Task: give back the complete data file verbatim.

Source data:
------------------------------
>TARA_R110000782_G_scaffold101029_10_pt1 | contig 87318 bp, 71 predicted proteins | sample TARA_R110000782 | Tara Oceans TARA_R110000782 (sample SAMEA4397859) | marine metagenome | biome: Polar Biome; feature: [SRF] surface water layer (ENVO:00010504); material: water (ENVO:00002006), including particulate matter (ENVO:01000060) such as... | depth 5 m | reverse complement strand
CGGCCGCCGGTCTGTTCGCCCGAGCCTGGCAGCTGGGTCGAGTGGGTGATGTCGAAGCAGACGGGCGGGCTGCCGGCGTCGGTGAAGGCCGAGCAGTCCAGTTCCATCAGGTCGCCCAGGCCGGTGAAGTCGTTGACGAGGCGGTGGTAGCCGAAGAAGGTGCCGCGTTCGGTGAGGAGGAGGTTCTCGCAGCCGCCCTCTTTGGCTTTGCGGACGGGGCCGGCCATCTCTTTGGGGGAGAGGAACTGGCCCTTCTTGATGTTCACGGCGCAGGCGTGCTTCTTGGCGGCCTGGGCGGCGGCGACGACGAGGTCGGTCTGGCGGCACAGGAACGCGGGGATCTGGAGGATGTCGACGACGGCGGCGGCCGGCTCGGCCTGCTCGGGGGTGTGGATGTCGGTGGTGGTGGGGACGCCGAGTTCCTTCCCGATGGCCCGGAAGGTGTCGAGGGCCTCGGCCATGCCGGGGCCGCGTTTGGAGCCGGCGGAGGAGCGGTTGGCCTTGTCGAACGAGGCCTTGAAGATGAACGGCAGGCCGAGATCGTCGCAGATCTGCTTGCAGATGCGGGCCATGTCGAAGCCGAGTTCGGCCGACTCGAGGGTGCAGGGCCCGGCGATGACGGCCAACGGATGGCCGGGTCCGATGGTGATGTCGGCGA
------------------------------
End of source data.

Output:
>TARA_R110000782_G_scaffold101029_10_pt1 | contig 87318 bp, 71 predicted proteins | sample TARA_R110000782 | Tara Oceans TARA_R110000782 (sample SAMEA4397859) | marine metagenome | biome: Polar Biome; feature: [SRF] surface water layer (ENVO:00010504); material: water (ENVO:00002006), including particulate matter (ENVO:01000060) such as... | depth 5 m | reverse complement strand
CGGCCGCCGGTCTGTTCGCCCGAGCCTGGCAGCTGGGTCGAGTGGGTGATGTCGAAGCAGACGGGCGGGCTGCCGGCGTCGGTGAAGGCCGAGCAGTCCAGTTCCATCAGGTCGCCCAGGCCGGTGAAGTCGTTGACGAGGCGGTGGTAGCCGAAGAAGGTGCCGCGTTCGGTGAGGAGGAGGTTCTCGCAGCCGCCCTCTTTGGCTTTGCGGACGGGGCCGGCCATCTCTTTGGGGGAGAGGAACTGGCCCTTCTTGATGTTCACGGCGCAGGCGTGCTTCTTGGCGGCCTGGGCGGCGGCGACGACGAGGTCGGTCTGGCGGCACAGGAACGCGGGGATCTGGAGGATGTCGACGACGGCGGCGGCCGGCTCGGCCTGCTCGGGGGTGTGGATGTCGGTGGTGGTGGGGACGCCGAGTTCCTTCCCGATGGCCCGGAAGGTGTCGAGGGCCTCGGCCATGCCGGGGCCGCGTTTGGAGCCGGCGGAGGAGCGGTTGGCCTTGTCGAACGAGGCCTTGAAGATGAACGGCAGGCCGAGATCGTCGCAGATCTGCTTGCAGATGCGGGCCATGTCGAAGCCGAGTTCGGCCGACTCGAGGGTGCAGGGCCCGGCGATGACGGCCAACGGATGGCCGGGTCCGATGGTGATGTCGGCGA